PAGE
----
In similar cases, this court tends to give deference in declaratory relief cases to the forum where the insurance policy has been solicited, negotiated, delivered, and executed. See, e.g., St. Paul Fire and Marine Insurance Co. v. Franklin Bank, S.S.B. and G.M. Sign., 2006 WL 3197727 (N.D. Ill. 2006) (transferring venue to Texas; where the insurance policy had been solicited, negotiated, delivered, and executed.); St. Paul Fire and Marine Insurance Co. v. Brother International Corporation, 2006 WL 1543275 (N.D.Ill. 2006) (transferring venue to New Jersey, where the insurance contract was formed and the defendant's business decisions were made.); TIG Insurance Co. v. Brightly Galvanized Products, Inc., 911 F. Supp. 344, 345-46 (N.D. Ill. 1996) (denying a motion to transfer a declaratory action to the underlying lawsuit's venue, because the relevant insurance documents and witnesses were in Illinois); Washington National Life Insurance Co. v. Calcasieu Parish School Board, 2006 WL 1215413 (N.D. Ill. 2006) (transferring a declaratory action to Louisiana after finding, inter alia, that the situs of material events regarding the insurance policy favored Louisiana).
In the instant case, Paldo Sign has moved to transfer venue to the district in which Topsail's resides. Neither Hartford nor any of the defendants have provided a witness list, so the convenience of non-party witnesses is moot. Paldo Sign has already consented to North Carolina's jurisdiction and has waived all jurisdictional objections. Hartford will be inconvenienced equally (if at all) the same amount in either venue, because it maintains offices in both North Carolina and Illinois. Topsail is incorporated under the laws of North Carolina and maintains its headquarters there. Any information about the insurance policies and their execution would be in North Carolina. "The events material to this case.are the decisions made in relation to (including the interpretation of) the insurance policies between [the insurer] and [the insured], none of which occurred in Illinois." Franklin Bank, 2006 WL 3197727 at 2. Hartford contends that today's technology allows fast and easy access to most documents and materials. The original site of the insurance policy materials, however, remains the easiest and most convenient access for all parties. Therefore, North Carolina is more convenient to all parties.
Hartford argues that, as plaintiff, its choice of forum should be given substantial weight. "Although the plaintiffs' choice has been given substantial weight in some cases.it is not the only factor a court must consider. [P]laintiff's choice of forum has diminished in significance since the enactment of § 1404(a). Moreover, the weight given to plaintiff's choice of forum is lessened if the chosen forum has relatively weak connections with the operative facts giving rise to the claim." Von Holdt v. Husky Injection Molding Systems, Ltd., 887 F. Supp. 185, 188 (N.D. Ill. 1995) (internal citations omitted). Illinois' only connection to the instant case involves the underlying lawsuit. The facts needed to decide Hartford's liability can be found in the insurance policies and in the events surrounding the execution of those policies. Therefore, the operative facts giving rise to the claim revolve around North Carolina rather than Illinois.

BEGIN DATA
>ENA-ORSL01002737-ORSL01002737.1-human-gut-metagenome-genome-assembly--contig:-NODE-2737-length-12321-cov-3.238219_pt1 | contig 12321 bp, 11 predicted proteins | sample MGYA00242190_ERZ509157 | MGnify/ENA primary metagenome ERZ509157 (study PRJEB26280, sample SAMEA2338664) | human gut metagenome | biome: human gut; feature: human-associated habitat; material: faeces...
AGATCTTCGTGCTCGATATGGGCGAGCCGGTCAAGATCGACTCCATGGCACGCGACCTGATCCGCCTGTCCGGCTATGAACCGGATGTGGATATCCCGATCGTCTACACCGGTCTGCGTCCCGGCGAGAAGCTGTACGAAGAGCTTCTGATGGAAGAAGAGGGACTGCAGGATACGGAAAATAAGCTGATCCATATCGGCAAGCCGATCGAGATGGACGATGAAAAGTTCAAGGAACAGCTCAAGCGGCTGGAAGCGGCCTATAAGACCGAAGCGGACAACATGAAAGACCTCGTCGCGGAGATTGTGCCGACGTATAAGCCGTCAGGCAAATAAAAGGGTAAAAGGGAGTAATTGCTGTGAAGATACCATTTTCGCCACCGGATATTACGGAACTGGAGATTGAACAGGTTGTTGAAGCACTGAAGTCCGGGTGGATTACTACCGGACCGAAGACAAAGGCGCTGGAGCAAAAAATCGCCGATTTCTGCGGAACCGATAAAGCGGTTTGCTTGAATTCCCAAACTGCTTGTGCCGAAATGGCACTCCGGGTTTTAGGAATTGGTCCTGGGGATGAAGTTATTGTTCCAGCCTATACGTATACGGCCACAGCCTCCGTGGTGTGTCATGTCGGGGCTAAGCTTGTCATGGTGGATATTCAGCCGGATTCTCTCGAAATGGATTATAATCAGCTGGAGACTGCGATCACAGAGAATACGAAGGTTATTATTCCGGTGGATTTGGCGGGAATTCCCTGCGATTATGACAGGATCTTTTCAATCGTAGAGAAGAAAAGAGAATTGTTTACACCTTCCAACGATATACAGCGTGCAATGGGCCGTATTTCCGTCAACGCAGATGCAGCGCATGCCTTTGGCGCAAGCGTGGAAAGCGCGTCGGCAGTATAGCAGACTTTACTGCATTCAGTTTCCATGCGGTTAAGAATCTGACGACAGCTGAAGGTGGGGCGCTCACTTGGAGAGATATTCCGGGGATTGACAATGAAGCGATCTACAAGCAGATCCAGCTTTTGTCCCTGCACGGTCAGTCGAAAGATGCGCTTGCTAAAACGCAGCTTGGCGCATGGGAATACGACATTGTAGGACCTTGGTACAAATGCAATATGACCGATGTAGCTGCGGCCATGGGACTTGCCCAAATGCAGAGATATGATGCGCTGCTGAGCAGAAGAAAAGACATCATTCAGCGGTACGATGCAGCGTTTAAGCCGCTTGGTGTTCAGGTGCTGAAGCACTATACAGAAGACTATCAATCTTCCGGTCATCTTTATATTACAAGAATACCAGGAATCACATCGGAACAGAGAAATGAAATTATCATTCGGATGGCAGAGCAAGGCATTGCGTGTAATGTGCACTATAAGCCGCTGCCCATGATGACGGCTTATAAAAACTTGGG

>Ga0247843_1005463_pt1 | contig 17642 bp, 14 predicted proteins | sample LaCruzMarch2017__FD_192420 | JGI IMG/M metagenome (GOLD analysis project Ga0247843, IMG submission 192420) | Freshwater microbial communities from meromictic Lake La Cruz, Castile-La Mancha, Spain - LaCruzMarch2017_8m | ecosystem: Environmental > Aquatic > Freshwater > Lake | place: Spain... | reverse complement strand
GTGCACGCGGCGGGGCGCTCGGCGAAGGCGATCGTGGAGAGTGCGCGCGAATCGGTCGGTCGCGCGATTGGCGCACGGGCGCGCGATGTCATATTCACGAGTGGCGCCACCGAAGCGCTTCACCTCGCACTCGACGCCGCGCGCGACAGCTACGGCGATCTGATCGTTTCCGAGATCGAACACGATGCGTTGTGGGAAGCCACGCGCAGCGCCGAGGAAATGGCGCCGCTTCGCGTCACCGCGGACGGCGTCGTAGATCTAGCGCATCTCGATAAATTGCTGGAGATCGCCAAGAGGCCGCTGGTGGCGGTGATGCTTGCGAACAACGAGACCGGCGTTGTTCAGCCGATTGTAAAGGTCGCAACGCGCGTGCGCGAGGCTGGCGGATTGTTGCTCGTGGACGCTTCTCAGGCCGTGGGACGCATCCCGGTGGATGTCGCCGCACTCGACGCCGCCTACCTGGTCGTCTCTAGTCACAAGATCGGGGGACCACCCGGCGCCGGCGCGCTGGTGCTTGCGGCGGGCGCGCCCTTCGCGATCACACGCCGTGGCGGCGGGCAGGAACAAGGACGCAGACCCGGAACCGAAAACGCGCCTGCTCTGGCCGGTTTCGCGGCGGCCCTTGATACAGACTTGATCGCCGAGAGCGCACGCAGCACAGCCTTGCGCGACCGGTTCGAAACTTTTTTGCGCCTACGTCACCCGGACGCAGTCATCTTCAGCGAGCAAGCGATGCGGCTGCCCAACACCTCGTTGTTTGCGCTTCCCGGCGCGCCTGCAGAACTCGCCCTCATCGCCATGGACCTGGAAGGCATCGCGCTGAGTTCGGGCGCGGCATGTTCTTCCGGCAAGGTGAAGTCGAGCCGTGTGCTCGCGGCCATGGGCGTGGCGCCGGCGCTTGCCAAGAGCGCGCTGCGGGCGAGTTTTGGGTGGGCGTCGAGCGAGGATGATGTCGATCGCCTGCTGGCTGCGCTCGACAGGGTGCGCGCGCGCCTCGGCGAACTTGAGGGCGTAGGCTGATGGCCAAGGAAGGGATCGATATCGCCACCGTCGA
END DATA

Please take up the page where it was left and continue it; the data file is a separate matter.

The final question is whether the transfer serves the interest of justice. "Public interest factors include the court's familiarity with applicable law and the desirability of resolving controversies in their locale." Habitat Wallpaper and Blinds, Inc. v. K.T. Scott Limited Partnership, 870 F. Supp. 470, 474 (N.D. Ill. 1992). The Hartford insurance policy in this case was solicited, negotiated, delivered, and executed in North Carolina. The premiums were paid in North Carolina, and Hartford admits that North Carolina law governs the interpretation of the insurance policies. Hartford argues that this court has previously applied the laws of other states, and therefore will have no trouble applying the laws of North Carolina. "In a diversity action it is.considered advantageous to have federal judges try a case who are familiar with the applicable state law." Coffey v. Van Doren Iron Works, 796 F.2d 217, 221 (N.D. Ill. 1986). Although it is true that this court has applied a multitude of state laws over its history, the interest of justice suggests that this court should defer to courts the North Carolina district court, which is more experienced with the law applicable to this case.
Finally, Hartford argues that the case would be resolved quicker in the instant court and has has attached statistics to support that contention. Although these statistics suggest a slightly shorter period from filing to trial in the instant court, this disparity is not so substantial to outweigh the other factors. The only connection this case has to Illinois is that the underlying claim was filed here and Paldo Sign is a resident corporation. If Paldo Sign was incorporated and had its primary place of business in Iowa, then Hartford would have filed this suit in Iowa. This dispute involves the interpretation of an insurance policy under North Carolina law. The documents ...